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Friday, October 30, 2020

How to Really Hurt Yourself while Lifting Weights

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As 2013 comes to a close and the season for New Year’s resolutions comes into full swing, one of the most popular goals for the New Year is to get fit and lose weight. Many of us buy gym memberships, or purchase home fitness DVDs. We’ll even blow our paychecks on a new workout wardrobe just to look the part.

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While all of these can provide effective motivation to help us achieve our fitness goals, some of us can be too gung-ho, and actually sacrifice our health in the very pursuit of it. This is particularly true for inexperienced weight-lifters. If one of your goals for 2014 is to take u weight lifting, it’s important to do it the right way. Improper weight-lifting form is dangerous, and is something your body will definitely not thank you for.
Lifting Weights

Invent Your Own Exercises

Earlier this year, I noticed a young man attempting to do what I deemed as his own version of a bent-over tricep extension. Except, in his version, he kept his arm completely straight, wrenching it back as far as possible until the 25-lb. dumbbell he was holding was directly over his head. At this point, all of the weight of the dumbbell was on his shoulder joint, and none of his muscles were being engaged. I’m pretty sure he was convincing himself that the shooting pain he must’ve been feeling in his back and shoulder was just muscle burn—looked more like a future torn rotator cuff to me.

Don’t get me wrong—I’m all for creativity in the gym, except for when it comes to lifting weights. Traditional lifts are traditional for a reason: they have been shown to build muscle without overstressing the joints. If you are new to weight lifting, work with a personal trainer, or someone who knows what she’s talking about before planning a workout regimen.

Never Use a Spotter

Nearly every man I know does or has done this: before attempting a bench press or a squat, he decides to throw another couple plates on the barbell, convinced that he is strong enough to max himself out, and eager to impress any girls in the surrounding area. Then, lo and behold, the weight ends up being too much for him. The bar starts caving his chest in (or his knees begin to buckle if he’s doing power squats), and through labored gasps, he calls for help, while a couple other guys come to the rescue. So much for getting that girl’s number.

Know your limits, I cannot stress this enough. If you don’t have a sound understanding of what your body can and cannot do under physical stress, then how can you expect to push those limits and grow? Whenever you plan to reach a new max, make sure you have a reliable spotter or two to keep you safe and cheer you on.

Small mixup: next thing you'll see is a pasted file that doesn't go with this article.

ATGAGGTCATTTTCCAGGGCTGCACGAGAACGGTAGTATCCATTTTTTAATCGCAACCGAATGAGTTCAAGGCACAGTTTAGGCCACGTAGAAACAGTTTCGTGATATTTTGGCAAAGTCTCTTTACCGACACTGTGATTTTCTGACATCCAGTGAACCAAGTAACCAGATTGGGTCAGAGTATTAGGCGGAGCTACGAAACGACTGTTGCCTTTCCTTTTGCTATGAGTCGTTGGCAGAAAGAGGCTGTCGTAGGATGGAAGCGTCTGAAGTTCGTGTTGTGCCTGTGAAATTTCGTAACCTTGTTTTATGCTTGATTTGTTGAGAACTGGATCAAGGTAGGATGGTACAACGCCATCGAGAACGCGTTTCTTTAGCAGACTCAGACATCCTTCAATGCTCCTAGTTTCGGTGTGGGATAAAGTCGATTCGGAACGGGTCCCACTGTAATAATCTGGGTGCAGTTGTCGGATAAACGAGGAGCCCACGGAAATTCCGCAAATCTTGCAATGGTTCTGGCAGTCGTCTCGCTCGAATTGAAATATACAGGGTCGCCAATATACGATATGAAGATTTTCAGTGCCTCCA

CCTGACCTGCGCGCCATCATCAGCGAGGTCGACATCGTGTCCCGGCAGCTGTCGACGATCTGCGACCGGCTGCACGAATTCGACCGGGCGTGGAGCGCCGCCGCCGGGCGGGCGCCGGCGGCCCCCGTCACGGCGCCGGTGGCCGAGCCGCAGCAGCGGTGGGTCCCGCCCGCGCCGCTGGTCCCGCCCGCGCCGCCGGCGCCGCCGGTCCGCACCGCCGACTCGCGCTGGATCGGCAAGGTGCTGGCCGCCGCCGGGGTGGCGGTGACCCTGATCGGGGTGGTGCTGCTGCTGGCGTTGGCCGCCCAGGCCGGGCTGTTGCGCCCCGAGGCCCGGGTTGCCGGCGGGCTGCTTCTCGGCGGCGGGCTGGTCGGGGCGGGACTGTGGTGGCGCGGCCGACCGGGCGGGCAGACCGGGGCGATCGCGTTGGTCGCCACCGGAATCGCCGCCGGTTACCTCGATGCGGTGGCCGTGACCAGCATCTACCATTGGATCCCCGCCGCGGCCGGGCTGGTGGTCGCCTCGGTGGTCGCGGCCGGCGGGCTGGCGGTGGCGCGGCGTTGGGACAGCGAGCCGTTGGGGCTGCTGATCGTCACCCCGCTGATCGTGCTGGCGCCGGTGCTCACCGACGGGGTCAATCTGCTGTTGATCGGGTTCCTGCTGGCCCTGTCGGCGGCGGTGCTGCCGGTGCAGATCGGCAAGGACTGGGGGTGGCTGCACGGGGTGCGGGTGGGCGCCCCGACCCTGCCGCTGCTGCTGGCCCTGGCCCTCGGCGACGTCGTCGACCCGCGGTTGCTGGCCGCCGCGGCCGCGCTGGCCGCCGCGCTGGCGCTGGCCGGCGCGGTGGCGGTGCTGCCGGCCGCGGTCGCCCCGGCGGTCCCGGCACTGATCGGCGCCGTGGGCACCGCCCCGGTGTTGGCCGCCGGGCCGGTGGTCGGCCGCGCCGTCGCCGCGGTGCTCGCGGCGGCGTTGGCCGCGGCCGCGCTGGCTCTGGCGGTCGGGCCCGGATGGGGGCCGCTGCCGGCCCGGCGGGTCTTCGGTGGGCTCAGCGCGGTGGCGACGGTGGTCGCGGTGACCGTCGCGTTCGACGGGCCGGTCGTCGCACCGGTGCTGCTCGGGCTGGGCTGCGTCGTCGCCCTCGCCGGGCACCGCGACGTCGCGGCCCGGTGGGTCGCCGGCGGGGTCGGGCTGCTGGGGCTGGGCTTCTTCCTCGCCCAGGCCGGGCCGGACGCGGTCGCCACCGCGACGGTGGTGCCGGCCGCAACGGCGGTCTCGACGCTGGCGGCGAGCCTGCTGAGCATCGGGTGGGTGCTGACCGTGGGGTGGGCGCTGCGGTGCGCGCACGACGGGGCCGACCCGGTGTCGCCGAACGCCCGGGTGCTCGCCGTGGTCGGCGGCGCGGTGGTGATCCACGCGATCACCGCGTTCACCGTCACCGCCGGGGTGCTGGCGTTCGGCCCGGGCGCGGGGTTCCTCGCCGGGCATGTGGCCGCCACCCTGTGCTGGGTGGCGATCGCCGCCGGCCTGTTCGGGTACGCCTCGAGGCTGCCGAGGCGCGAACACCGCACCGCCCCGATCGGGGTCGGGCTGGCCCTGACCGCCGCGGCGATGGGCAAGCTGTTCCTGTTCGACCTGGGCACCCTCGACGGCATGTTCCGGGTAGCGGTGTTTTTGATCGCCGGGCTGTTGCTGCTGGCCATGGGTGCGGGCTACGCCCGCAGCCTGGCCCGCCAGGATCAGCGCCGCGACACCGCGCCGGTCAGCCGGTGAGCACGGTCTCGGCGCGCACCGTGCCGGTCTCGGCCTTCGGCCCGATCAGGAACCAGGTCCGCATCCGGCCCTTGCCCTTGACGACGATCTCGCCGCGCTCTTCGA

Allow Your Back to Arch/Slouch

Lumbar strain (more commonly known as lower-back pain) is the nation’s leading non-fatal medical condition, and the Achilles heel of weight lifting. Any half-decent personal trainer can tell you the importance of keeping your back straight—whether that’s with bench press, with upright rows, with squats, heck, even with stretching. You’ll never find an exercise that is designed to make you arch or slouch your back, and if you do, you’re either doing it wrong or your “trainer” doesn’t have a clue what’s he’s talking about.

Regardless of the lift, keep your core tight. This will strengthen your abdominal muscles while relieving strain on your lumbar muscles. If at any point you begin feeling sharp pains in your lower back, STOP IMMEDIATELY and apply ice.


I see a lot of guys at the gym practicing their bicep curls. For the sake of looking cool, too many of them will use an insanely heavy dumbbell, and their form suffers for it: they start using their entire arm and shoulder, their legs, even their hips, just to lift that dumbbell. In reality, the only muscles required for a successful bicep curl are your forearm and, get this, your bicep.

In a similar vein to allowing your back to arch or slouch, cheating on a lift is a great way to land yourself in the hospital. Cheating in weight lifting means not isolating the target muscle group, and employing a lot of unnecessary motion and effort to replicate the appearance of a successful lift. Also, jerking the weight into the desired position, rather than going for a smooth, constant motion, is just asking for trouble, and qualifies as cheating.

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The year 2014 is full of promise. It means new opportunities, new experiences, and future memories in the making. Don’t limit your possibilities by being over-zealous on your weight-lifting goals—especially if you’re going it alone. Do your homework, grab a buddy, and most importantly, keep your back straight.

Disclaimer: This article is purely informative & educational in nature and should not be construed as medical advice. Please use the content only in consultation with an appropriate certified medical or healthcare professional.

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